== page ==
Officials have confiscated 37 lions and tigers in Saudi Arabia, according to Arab News. The paper said that the National Commission for Wildlife Conservation and Development will be transferring the wild cats that had been illegally smuggled into the Kingdom over the last two years into facilities that comply with the Convention on International Trade in Endangered Species (CITES).
The move is likely to have resounding consequences not only in Saudi but throughout the Gulf region, where it is common to see men riding in cars with cheetahs and other wild animals, or walking them on a leash – violations that until now have eluded stiff penalties. (However, Dubai’s neighbor Ajman completely banned ownership of wild animals last year.)“These animals entered the country in violation of the Convention on International Trade in Endangered Species of Wild Fauna and Flora,” Ahmad Boug, general director of the National Wildlife Research Center was quoted as saying in a local newspaper.
He emphasized that it is illegal to buy or trade animals that are listed under the CITES convention, and should not be held in residential areas.
One person reportedly cut the claws of one lion, which Boug said is illegal (not to mention inhumane), and an increasing number of complaints have arisen about wild animals escaping from their captors.
“The municipality and police department should prevent this kind of danger and threat to citizens, after making sure, through the Ministry of Interior, that it entered the country in a legal way,” he added.
This remarkable adherence to CITES in Saudi Arabia comes after a disappointing day in Thailand, where conservation delegations have gathered for the 16th Conference of the Parties to re-evaluate the status of various endangered animals under the convention.
“The U.S. proposal to transfer polar bear (Ursus maritimus) from Appendix II to Appendix I was rejected this morning in Committee I of CITES CoP16 by CITES member countries by a vote of 38 support, 42 against, and 46 abstentions,” CITES reports.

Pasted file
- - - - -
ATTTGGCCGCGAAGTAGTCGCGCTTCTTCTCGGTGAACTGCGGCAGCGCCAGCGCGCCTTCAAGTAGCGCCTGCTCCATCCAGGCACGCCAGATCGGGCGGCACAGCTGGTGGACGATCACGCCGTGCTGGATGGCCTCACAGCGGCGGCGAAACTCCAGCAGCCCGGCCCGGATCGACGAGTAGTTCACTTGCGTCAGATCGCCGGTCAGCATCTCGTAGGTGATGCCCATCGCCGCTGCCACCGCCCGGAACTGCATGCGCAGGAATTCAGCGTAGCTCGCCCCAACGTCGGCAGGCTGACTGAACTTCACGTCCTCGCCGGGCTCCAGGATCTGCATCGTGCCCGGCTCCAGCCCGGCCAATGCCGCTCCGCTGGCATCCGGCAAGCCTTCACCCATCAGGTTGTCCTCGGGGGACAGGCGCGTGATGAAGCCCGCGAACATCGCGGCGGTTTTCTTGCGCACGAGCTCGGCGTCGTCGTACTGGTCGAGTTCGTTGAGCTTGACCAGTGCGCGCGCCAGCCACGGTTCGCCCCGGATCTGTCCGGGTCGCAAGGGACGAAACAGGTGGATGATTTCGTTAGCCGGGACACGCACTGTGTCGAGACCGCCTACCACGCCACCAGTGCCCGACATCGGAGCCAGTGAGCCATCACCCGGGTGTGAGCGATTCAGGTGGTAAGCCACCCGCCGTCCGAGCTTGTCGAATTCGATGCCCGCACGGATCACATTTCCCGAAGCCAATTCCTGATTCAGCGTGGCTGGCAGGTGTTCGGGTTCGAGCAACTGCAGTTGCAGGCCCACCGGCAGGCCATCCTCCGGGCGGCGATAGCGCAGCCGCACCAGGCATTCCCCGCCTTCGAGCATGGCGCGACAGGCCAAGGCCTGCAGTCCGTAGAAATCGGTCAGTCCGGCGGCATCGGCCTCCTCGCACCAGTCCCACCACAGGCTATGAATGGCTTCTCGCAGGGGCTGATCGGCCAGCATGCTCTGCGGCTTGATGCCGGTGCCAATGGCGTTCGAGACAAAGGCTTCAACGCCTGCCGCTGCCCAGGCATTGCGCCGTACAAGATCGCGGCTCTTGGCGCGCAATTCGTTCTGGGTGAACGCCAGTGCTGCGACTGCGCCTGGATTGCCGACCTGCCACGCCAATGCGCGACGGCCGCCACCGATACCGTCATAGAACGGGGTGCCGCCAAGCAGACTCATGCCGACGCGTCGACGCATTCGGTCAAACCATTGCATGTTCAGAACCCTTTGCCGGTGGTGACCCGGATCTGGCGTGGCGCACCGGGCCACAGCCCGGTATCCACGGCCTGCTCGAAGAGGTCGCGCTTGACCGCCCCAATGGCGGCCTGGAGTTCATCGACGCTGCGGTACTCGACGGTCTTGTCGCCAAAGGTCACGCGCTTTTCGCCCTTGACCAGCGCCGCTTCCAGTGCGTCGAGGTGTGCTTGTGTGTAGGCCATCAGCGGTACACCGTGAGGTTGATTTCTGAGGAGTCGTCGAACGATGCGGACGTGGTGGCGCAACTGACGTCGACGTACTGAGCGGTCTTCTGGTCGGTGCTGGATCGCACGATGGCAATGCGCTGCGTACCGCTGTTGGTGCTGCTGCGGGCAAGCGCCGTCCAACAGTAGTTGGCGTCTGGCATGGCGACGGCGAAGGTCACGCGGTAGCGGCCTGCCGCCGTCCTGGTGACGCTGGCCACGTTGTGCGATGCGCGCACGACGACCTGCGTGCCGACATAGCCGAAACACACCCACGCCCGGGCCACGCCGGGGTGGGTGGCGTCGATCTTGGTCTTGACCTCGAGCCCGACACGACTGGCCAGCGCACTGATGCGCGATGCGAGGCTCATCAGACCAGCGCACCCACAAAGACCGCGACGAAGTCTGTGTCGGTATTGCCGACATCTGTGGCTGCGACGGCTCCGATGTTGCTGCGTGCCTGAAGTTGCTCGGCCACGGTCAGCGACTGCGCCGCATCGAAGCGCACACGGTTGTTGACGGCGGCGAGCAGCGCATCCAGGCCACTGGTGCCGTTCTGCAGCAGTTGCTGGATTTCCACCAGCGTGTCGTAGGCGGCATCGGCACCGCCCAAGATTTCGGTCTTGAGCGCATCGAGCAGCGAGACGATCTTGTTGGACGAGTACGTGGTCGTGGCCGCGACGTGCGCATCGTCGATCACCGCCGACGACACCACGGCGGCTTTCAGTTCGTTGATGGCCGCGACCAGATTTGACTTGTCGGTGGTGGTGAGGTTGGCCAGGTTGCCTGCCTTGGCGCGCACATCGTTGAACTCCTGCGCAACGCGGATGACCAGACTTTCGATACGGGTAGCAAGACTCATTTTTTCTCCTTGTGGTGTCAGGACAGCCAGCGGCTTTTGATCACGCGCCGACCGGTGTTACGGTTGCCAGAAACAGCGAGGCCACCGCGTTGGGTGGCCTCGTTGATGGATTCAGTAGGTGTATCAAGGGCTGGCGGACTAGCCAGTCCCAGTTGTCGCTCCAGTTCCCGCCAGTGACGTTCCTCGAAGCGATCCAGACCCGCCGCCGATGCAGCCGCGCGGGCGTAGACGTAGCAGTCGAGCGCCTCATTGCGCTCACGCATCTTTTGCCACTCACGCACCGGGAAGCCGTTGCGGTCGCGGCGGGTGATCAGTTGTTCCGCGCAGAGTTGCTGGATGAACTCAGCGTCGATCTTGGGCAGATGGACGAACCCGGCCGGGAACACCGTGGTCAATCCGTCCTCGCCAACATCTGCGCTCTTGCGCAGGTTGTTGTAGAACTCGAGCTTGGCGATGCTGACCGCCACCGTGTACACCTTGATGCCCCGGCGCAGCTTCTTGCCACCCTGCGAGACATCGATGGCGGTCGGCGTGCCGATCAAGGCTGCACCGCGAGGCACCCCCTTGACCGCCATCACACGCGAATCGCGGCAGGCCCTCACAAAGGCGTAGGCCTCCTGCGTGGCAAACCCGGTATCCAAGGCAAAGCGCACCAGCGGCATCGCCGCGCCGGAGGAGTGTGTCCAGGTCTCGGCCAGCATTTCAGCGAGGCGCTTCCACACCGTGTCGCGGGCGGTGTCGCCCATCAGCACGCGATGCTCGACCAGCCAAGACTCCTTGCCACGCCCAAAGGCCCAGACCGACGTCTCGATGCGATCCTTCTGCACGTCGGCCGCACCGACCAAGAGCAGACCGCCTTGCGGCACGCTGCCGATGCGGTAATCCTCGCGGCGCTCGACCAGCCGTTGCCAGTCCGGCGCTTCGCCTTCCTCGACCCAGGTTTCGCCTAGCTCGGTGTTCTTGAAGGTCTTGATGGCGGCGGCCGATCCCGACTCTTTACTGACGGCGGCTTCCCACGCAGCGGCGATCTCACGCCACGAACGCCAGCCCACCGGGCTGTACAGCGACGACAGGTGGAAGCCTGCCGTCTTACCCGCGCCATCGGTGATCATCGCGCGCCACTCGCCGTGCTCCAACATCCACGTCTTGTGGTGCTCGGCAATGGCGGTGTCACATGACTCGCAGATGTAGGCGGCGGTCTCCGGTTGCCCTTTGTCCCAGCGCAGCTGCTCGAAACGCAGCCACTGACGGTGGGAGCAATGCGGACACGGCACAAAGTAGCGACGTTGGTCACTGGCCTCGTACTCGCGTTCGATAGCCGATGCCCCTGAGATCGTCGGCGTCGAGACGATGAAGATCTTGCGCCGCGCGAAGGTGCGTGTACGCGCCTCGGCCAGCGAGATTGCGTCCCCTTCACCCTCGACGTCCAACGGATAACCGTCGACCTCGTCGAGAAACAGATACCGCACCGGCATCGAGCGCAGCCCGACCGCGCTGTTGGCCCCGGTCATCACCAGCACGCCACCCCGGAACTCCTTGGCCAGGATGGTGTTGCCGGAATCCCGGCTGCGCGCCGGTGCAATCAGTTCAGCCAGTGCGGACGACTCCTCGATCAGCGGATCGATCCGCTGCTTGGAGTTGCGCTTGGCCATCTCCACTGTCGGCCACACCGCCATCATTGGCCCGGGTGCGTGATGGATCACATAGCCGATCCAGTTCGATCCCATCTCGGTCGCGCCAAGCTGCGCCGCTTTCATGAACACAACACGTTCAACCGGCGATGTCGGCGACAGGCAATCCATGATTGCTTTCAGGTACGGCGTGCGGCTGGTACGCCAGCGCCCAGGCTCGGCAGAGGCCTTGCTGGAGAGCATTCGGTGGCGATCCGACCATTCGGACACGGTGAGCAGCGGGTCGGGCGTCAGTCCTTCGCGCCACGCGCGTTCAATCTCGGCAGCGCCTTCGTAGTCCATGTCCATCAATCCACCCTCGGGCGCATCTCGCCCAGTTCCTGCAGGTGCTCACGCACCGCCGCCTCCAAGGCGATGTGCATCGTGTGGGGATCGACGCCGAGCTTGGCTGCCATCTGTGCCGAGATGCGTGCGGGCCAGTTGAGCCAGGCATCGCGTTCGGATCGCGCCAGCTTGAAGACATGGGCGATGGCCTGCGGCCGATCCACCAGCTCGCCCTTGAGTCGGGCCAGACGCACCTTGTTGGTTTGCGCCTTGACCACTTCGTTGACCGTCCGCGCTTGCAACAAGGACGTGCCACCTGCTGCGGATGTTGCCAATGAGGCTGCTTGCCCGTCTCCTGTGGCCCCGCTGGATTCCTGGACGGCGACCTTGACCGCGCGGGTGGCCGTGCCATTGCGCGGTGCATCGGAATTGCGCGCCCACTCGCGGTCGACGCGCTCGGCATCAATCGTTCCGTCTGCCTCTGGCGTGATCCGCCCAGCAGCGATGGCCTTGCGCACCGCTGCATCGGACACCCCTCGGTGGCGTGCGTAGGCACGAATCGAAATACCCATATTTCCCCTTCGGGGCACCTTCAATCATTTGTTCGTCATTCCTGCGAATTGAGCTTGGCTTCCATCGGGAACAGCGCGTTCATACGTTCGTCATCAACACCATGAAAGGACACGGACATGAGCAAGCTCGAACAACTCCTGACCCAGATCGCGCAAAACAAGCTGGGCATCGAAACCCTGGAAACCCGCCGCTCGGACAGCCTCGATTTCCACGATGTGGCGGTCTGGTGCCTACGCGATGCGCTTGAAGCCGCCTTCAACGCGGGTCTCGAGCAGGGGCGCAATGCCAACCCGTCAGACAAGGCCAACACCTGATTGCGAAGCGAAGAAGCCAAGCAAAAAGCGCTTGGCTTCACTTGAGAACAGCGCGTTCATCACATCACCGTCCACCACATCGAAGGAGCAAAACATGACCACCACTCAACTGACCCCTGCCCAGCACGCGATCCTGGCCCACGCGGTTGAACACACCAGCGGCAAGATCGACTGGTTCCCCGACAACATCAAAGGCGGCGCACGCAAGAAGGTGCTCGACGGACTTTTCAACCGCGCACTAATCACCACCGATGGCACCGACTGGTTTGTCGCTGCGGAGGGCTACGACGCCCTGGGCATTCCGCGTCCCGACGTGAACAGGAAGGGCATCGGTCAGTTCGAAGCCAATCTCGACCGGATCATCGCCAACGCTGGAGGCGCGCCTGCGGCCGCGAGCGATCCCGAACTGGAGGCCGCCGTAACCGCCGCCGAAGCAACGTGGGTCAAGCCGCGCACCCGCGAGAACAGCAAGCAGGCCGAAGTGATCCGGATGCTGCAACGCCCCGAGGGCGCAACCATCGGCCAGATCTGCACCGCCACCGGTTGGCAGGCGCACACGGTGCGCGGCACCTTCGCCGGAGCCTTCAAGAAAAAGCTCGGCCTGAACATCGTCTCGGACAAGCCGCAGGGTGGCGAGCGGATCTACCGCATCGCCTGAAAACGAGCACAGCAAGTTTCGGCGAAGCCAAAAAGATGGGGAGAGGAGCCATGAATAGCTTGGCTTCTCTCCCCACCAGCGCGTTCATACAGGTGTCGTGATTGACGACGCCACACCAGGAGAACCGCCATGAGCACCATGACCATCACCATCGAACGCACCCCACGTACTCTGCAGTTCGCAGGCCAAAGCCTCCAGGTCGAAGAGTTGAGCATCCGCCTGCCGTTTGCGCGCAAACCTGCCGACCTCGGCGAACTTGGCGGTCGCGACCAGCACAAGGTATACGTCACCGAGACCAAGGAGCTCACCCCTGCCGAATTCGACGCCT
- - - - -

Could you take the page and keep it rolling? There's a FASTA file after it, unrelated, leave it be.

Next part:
“Trading our planet to extinction. 600 polar bears are killed and traded each year,” wrote Ofir Drori, an award-winning Israeli activist who has headed up one of the most successful anti-poaching organizations in Central and West Africa, on his Facebook page.
“You would think that stopping the trade in this endangered species would be a world consensus. But apparently most delegates think it’s a great idea and today the proposal to protect the polar bear was shot down.”
Similarly, “Burkina Faso and Kenya announced today the withdrawal of the proposal to amend the annotation for African elephant (Loxodonta africana) in the CITES Appendices,” despite an overwhelming increase in poaching for ivory that has led to the deaths of not only thousands of elephants but also people.
“The CITES UN convention is a big disappointment to many of us,” Drori wrote.
“With all the talks about the mega-crisis of elephants and rhinos poaching, governments are still talking freely about the trading ivory and greed is still in control.What else needs to happen so that CITES reintroduce the ban on ivory trade?”
While overall the CITES convention appears to be failing wildlife, it looks like Saudi Arabia has at last taken a stand against the culturally-acceptable practice of keeping wild animals as pets. That’s a good step.
Watch the CITES proceedings on a live webcast – if you like.
Image of male lion, Shutterstock